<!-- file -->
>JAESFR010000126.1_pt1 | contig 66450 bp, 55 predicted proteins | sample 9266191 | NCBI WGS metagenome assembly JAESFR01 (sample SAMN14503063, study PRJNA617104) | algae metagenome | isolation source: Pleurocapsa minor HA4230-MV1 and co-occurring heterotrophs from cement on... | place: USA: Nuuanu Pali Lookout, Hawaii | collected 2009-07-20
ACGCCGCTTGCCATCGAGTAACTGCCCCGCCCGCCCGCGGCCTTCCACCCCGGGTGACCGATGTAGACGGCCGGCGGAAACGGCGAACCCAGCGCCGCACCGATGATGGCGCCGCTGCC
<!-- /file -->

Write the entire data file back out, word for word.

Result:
>JAESFR010000126.1_pt1 | contig 66450 bp, 55 predicted proteins | sample 9266191 | NCBI WGS metagenome assembly JAESFR01 (sample SAMN14503063, study PRJNA617104) | algae metagenome | isolation source: Pleurocapsa minor HA4230-MV1 and co-occurring heterotrophs from cement on... | place: USA: Nuuanu Pali Lookout, Hawaii | collected 2009-07-20
ACGCCGCTTGCCATCGAGTAACTGCCCCGCCCGCCCGCGGCCTTCCACCCCGGGTGACCGATGTAGACGGCCGGCGGAAACGGCGAACCCAGCGCCGCACCGATGATGGCGCCGCTGCC